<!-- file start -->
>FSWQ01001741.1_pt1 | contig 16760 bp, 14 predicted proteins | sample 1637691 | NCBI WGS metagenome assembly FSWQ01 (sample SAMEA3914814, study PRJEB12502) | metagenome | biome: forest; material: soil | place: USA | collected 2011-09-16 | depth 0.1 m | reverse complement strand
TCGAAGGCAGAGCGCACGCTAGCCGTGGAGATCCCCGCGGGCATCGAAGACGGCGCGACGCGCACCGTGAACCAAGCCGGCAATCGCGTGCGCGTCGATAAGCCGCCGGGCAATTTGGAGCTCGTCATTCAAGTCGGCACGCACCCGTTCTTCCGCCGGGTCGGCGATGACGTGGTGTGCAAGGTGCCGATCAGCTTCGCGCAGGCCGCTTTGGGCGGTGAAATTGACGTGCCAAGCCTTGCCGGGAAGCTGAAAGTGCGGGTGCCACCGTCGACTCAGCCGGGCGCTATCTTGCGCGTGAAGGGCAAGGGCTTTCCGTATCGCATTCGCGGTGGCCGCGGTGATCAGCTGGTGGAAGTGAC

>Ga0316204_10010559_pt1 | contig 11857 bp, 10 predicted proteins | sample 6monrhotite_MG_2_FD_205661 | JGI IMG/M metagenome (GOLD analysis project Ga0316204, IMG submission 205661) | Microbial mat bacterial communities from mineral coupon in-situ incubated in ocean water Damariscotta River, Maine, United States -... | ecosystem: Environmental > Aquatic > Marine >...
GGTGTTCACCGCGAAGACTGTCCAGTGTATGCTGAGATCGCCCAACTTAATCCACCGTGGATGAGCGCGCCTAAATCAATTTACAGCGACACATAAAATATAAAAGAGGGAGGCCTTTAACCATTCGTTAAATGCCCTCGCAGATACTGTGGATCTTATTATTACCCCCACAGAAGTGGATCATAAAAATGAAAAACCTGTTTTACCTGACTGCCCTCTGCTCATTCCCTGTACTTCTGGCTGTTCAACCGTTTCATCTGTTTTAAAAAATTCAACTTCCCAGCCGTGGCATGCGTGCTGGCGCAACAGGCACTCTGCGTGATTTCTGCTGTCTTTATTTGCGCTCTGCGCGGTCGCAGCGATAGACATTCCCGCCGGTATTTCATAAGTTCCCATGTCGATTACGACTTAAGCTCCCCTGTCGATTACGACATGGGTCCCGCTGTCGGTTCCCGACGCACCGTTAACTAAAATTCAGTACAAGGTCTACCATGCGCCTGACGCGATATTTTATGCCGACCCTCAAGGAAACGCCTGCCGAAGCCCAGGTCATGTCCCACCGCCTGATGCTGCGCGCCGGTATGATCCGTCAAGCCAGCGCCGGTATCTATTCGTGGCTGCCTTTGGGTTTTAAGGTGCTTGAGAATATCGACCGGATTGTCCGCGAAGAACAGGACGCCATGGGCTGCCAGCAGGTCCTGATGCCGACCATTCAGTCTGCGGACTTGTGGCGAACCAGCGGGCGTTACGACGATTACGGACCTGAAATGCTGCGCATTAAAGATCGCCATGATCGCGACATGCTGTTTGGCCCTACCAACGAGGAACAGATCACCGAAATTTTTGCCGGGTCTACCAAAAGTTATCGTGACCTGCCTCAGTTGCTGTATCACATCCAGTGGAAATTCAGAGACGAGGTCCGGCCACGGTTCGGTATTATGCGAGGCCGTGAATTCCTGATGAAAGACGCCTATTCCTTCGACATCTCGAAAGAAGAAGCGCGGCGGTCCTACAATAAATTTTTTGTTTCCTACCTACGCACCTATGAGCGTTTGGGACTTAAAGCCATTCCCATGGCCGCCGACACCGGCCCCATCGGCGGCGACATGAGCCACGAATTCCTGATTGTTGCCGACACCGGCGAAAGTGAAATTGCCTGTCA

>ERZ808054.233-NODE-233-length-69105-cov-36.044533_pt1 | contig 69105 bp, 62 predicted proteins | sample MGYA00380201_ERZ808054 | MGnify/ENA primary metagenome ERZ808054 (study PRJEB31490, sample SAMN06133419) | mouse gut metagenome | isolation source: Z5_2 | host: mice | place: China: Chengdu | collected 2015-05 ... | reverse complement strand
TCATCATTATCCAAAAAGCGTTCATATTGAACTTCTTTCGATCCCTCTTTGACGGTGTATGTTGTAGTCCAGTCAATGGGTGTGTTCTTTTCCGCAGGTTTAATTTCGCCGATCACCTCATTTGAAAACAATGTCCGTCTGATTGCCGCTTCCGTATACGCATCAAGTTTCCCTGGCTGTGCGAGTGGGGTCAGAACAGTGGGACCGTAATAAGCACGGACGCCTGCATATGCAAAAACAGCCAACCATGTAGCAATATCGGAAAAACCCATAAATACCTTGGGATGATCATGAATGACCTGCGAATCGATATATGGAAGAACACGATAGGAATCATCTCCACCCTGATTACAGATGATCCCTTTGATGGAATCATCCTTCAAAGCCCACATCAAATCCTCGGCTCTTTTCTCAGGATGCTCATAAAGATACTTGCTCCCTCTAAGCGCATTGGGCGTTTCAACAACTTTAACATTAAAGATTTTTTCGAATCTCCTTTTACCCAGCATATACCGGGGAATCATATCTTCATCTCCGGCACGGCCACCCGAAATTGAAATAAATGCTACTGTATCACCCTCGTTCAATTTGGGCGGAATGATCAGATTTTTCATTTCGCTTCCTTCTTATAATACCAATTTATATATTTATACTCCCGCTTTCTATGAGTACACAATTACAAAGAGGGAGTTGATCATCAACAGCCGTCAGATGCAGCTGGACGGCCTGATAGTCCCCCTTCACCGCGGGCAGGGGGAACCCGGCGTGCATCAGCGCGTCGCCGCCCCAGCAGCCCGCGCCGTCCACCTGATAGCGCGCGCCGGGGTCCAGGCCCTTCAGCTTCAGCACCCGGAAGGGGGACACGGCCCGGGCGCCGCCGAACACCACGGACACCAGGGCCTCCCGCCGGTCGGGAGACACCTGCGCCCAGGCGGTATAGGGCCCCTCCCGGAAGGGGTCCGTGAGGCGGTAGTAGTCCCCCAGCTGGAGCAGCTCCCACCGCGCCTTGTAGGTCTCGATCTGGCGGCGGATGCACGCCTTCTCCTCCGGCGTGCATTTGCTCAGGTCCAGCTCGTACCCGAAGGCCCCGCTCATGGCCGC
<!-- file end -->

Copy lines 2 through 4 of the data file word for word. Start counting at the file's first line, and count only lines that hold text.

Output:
TCGAAGGCAGAGCGCACGCTAGCCGTGGAGATCCCCGCGGGCATCGAAGACGGCGCGACGCGCACCGTGAACCAAGCCGGCAATCGCGTGCGCGTCGATAAGCCGCCGGGCAATTTGGAGCTCGTCATTCAAGTCGGCACGCACCCGTTCTTCCGCCGGGTCGGCGATGACGTGGTGTGCAAGGTGCCGATCAGCTTCGCGCAGGCCGCTTTGGGCGGTGAAATTGACGTGCCAAGCCTTGCCGGGAAGCTGAAAGTGCGGGTGCCACCGTCGACTCAGCCGGGCGCTATCTTGCGCGTGAAGGGCAAGGGCTTTCCGTATCGCATTCGCGGTGGCCGCGGTGATCAGCTGGTGGAAGTGAC

>Ga0316204_10010559_pt1 | contig 11857 bp, 10 predicted proteins | sample 6monrhotite_MG_2_FD_205661 | JGI IMG/M metagenome (GOLD analysis project Ga0316204, IMG submission 205661) | Microbial mat bacterial communities from mineral coupon in-situ incubated in ocean water Damariscotta River, Maine, United States -... | ecosystem: Environmental > Aquatic > Marine >...
GGTGTTCACCGCGAAGACTGTCCAGTGTATGCTGAGATCGCCCAACTTAATCCACCGTGGATGAGCGCGCCTAAATCAATTTACAGCGACACATAAAATATAAAAGAGGGAGGCCTTTAACCATTCGTTAAATGCCCTCGCAGATACTGTGGATCTTATTATTACCCCCACAGAAGTGGATCATAAAAATGAAAAACCTGTTTTACCTGACTGCCCTCTGCTCATTCCCTGTACTTCTGGCTGTTCAACCGTTTCATCTGTTTTAAAAAATTCAACTTCCCAGCCGTGGCATGCGTGCTGGCGCAACAGGCACTCTGCGTGATTTCTGCTGTCTTTATTTGCGCTCTGCGCGGTCGCAGCGATAGACATTCCCGCCGGTATTTCATAAGTTCCCATGTCGATTACGACTTAAGCTCCCCTGTCGATTACGACATGGGTCCCGCTGTCGGTTCCCGACGCACCGTTAACTAAAATTCAGTACAAGGTCTACCATGCGCCTGACGCGATATTTTATGCCGACCCTCAAGGAAACGCCTGCCGAAGCCCAGGTCATGTCCCACCGCCTGATGCTGCGCGCCGGTATGATCCGTCAAGCCAGCGCCGGTATCTATTCGTGGCTGCCTTTGGGTTTTAAGGTGCTTGAGAATATCGACCGGATTGTCCGCGAAGAACAGGACGCCATGGGCTGCCAGCAGGTCCTGATGCCGACCATTCAGTCTGCGGACTTGTGGCGAACCAGCGGGCGTTACGACGATTACGGACCTGAAATGCTGCGCATTAAAGATCGCCATGATCGCGACATGCTGTTTGGCCCTACCAACGAGGAACAGATCACCGAAATTTTTGCCGGGTCTACCAAAAGTTATCGTGACCTGCCTCAGTTGCTGTATCACATCCAGTGGAAATTCAGAGACGAGGTCCGGCCACGGTTCGGTATTATGCGAGGCCGTGAATTCCTGATGAAAGACGCCTATTCCTTCGACATCTCGAAAGAAGAAGCGCGGCGGTCCTACAATAAATTTTTTGTTTCCTACCTACGCACCTATGAGCGTTTGGGACTTAAAGCCATTCCCATGGCCGCCGACACCGGCCCCATCGGCGGCGACATGAGCCACGAATTCCTGATTGTTGCCGACACCGGCGAAAGTGAAATTGCCTGTCA